Only about 100 or so pages into it. This is a second read for me. I originally read it when it first came out. I don't think I finished it, though. I...moreOnly about 100 or so pages into it. This is a second read for me. I originally read it when it first came out. I don't think I finished it, though. I have a vague memory of being bored with it and putting it down in favor of his Forge of God, which really turned it up to 11 in terms of world destruction.
So, I finished it and liked it, despite it getting a bit weird at the end. (less)
Published immediately after the show's cancellation, the resolution guarantees it will never fit within the Star Trek cannon developed in subsequent s...morePublished immediately after the show's cancellation, the resolution guarantees it will never fit within the Star Trek cannon developed in subsequent shows and books.
Nevertheless, it is an intelligent and quick read. The dialogue is crisp and intelligent and the action is fast-paced. At only 118 pages, there is nothing wasted here.
Back in my youth (no pun intended), I devoured Gibson's novels and so considered myself an ardent fan of the genre. And yet, I mus...moreThis was a good one.
Back in my youth (no pun intended), I devoured Gibson's novels and so considered myself an ardent fan of the genre. And yet, I must not have been much of one because I never even heard of John Shirley before seeing this doorstop of a volume in the store a year or so ago. Intrigued, I bought it, brought it home, stuck it on my TBR shelf because I was in the middle of some other large master piece at the time (some Hamilton space opera, most likely), and forgot about it until now.
First published in the mid to late eighties, with updates by the author for this edition (Facebook and iPads are mentioned, as well as the Arab Spring as something positive. I wonder if Shirley regrets that last one), the book's anachronistic qualities are equal parts attractive and disturbing.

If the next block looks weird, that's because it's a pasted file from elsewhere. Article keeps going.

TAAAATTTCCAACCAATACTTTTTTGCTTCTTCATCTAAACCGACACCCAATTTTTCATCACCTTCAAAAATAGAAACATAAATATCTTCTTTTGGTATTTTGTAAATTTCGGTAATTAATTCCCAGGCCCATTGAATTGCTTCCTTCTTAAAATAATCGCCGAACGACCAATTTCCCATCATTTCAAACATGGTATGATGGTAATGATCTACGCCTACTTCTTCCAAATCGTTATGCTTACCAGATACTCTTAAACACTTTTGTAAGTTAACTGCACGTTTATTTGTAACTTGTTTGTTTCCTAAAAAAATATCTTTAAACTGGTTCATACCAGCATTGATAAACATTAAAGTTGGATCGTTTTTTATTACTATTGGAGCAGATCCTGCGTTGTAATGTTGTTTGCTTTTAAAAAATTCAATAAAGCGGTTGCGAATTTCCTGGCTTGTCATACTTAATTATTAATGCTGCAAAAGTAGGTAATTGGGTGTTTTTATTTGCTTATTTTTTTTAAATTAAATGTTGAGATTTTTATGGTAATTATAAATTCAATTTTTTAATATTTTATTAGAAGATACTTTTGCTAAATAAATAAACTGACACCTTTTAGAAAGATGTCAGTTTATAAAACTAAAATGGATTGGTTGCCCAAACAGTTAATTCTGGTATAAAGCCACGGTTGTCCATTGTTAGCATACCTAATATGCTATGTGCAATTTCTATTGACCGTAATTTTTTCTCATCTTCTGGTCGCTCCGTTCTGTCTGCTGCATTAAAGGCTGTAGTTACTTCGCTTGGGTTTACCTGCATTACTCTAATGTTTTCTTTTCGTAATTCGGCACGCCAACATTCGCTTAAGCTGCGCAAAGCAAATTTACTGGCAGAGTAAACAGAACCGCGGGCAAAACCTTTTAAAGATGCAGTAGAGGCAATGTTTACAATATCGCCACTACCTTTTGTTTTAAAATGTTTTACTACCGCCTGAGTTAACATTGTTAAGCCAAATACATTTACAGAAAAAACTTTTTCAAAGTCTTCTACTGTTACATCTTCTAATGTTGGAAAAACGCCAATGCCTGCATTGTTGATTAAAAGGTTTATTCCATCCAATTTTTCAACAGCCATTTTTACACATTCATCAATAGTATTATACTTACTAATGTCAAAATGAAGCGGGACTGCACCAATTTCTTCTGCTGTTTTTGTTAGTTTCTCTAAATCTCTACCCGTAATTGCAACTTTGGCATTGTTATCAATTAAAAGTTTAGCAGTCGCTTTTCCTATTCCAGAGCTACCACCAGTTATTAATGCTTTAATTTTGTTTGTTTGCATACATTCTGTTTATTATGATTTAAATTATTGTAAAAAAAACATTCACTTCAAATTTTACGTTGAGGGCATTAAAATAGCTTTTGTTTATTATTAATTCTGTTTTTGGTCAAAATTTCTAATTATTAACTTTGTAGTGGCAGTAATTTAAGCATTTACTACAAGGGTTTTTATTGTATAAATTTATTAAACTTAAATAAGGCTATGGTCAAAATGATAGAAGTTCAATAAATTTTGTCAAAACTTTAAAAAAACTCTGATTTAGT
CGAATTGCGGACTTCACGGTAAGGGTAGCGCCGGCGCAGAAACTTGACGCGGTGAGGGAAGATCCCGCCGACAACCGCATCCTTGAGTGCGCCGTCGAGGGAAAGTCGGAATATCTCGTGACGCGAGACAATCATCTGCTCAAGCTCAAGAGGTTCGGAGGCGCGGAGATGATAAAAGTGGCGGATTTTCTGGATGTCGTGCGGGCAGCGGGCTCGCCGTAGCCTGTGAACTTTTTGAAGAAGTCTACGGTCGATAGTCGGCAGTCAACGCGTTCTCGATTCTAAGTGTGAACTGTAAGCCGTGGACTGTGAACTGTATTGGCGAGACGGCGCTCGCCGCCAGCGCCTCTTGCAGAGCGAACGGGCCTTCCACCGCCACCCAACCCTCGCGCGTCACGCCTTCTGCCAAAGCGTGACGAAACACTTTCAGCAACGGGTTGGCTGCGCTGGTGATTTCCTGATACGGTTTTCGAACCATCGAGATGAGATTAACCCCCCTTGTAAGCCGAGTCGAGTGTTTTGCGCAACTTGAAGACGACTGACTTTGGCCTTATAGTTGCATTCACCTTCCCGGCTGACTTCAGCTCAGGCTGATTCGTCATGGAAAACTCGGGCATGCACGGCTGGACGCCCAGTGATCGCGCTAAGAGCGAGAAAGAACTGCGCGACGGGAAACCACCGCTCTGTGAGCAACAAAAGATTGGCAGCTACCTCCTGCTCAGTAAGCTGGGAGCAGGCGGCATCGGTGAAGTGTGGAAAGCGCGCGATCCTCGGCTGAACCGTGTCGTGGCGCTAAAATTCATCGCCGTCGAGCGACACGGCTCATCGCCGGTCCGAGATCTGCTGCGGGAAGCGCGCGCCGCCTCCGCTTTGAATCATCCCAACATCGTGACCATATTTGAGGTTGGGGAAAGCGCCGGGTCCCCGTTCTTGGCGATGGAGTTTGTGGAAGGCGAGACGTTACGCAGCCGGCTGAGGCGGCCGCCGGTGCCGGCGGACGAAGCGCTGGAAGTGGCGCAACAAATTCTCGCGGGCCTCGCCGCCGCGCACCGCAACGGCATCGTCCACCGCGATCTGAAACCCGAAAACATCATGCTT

Attractive because it's fun to read a 25 year old sci-fi story to see how the the present and near future jibs with the author's view of the future two generations past the time it was written in. I have to say, Shirley hits the mark more often than he misses in that regard.
Disturbing because, despite all of the positive events that have moved the world closer to freedom and equality for all in the last 25 years, the current political climate is such that it is very easy to see how we could end up in the world of 2040 he envisions.(less)
I'm not sure how this one slipped through the cracks for me. I've read a fair bit of Anderson in my youth. Most notably his Time Patrol stories and h...more
I'm not sure how this one slipped through the cracks for me. I've read a fair bit of Anderson in my youth. Most notably his Time Patrol stories and his Psychotechnic League stories.
I picked up a paperback copy of Ensign Flandry at Camerons's Books in Portland, OR. If you live there, or are passing through, Cameron's is a bibliophile's used book store erotic dream. Southeast of the larger and infinitely more well known Powell's books, which also sells used books and could arguably be called a bibliophile's screaming orgasm, Cameron's is Powell's hot younger sister.
The plot of this one caught me by surprise. When I saw it on the shelf, I wanted to read it because the Flandry series had a large influence on one of the biggest roleplaying games of my youth, Traveller. Anderson's terse writing style lulled me into thinking this would be a textbook example of space opera, a homage to E.E. Smith.